It's not just multi-platform gaming giants suing cheaters. Niantic has sued members of Global++ for allegedly offering "unauthorized derivative" (read: hacked) versions of Pokémon Go, Ingress and even the still-in-beta Harry Potter: Wizards Unite. The modified mobile apps not only violate intellectual property rights, Niantic said, but "undermine the integrity of the gaming experience" by helping players cheat. This hurts player enthusiasm for the games and thus could "interfere" with Niantic's business.
Some of the Global++ members are named, including reported leader Ryan Hunt and YouTube promoter Alen Hundur. There are also 20 anonymous members who haven't been identified so far.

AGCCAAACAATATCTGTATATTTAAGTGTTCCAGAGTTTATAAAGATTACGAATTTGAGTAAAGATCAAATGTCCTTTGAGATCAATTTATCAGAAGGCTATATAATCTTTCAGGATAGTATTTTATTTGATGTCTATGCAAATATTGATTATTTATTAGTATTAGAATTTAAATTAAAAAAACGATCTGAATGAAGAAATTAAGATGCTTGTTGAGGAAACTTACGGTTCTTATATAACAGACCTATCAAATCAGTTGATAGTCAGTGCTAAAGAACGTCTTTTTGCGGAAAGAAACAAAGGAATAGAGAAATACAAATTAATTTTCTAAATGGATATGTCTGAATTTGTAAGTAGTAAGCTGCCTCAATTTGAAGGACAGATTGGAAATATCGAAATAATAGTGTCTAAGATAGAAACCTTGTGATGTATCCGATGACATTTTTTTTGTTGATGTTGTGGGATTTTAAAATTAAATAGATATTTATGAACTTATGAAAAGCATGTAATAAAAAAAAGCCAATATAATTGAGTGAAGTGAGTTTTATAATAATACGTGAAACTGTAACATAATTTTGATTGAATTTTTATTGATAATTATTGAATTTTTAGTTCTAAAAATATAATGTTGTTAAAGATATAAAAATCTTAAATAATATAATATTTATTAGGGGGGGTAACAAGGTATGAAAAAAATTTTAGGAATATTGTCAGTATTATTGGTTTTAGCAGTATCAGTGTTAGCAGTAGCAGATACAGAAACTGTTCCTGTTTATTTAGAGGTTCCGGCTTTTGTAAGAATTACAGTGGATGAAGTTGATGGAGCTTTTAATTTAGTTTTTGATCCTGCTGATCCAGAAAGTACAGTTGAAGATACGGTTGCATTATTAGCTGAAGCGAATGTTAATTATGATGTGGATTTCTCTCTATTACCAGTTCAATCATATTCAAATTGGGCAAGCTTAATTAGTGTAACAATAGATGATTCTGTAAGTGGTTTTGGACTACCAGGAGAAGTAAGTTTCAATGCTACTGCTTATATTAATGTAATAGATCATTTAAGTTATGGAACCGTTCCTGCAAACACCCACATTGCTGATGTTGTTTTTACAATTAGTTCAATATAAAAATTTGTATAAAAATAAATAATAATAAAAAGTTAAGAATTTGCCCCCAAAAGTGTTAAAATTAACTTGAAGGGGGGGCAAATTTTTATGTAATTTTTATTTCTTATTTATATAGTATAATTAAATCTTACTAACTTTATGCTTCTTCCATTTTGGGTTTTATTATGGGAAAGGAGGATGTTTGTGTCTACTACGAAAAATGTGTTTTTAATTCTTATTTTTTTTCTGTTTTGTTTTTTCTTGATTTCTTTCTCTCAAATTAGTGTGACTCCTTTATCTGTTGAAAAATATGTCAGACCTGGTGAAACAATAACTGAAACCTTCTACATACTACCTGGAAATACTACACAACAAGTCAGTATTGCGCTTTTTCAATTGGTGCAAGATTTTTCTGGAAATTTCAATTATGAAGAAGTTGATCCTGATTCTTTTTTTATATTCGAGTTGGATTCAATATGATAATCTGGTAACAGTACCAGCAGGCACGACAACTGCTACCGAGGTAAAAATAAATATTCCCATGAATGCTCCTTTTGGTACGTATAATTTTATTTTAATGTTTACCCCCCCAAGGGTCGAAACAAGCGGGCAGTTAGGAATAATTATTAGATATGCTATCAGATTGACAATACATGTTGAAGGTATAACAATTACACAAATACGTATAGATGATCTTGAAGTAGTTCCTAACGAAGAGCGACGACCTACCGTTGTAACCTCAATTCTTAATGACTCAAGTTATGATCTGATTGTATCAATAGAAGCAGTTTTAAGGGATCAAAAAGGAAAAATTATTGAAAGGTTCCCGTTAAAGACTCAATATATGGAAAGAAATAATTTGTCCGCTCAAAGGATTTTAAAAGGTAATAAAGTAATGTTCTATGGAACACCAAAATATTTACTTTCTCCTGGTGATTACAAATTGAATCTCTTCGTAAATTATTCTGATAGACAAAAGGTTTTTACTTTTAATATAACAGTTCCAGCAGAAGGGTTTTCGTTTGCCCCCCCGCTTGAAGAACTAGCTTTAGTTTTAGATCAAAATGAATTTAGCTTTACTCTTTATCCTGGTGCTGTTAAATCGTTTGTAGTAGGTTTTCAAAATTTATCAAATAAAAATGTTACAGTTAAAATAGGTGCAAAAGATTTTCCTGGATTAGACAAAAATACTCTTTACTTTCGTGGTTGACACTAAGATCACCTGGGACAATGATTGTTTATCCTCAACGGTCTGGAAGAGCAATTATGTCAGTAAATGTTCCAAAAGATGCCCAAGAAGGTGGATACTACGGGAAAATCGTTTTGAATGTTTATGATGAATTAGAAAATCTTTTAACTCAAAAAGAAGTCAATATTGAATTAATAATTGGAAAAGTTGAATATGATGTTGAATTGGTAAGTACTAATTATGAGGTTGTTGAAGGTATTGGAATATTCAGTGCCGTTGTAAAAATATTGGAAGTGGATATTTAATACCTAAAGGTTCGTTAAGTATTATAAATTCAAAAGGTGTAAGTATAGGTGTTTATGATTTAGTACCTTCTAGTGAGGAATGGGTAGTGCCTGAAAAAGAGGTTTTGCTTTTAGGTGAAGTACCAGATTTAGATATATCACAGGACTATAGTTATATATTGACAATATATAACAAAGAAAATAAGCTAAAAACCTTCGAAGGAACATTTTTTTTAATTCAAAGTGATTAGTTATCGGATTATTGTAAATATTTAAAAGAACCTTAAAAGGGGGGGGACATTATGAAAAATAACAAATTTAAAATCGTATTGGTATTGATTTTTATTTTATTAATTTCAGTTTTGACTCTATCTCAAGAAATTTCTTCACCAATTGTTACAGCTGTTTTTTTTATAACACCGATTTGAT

Global++ hadn't directly answered the allegations, but it responded to the lawsuit by taking down its website and Discord servers. It said it was shutting down "indefinitely" in order to honor its "legal obligations."
As with other lawsuits against cheaters, some aspects of Niantic's lawsuit could prove contentious. While Global++ clearly didn't have permission to modify Niantic's apps, some have questioned whether game studios are actually losing revenue due to cheaters. That's particularly true in games like Pokémon Go, which aren't focused on heated real-time competition. There's little doubt that cheaters can sour the experience, though, and Niantic may feel that a lawsuit could deter other would-be cheat users.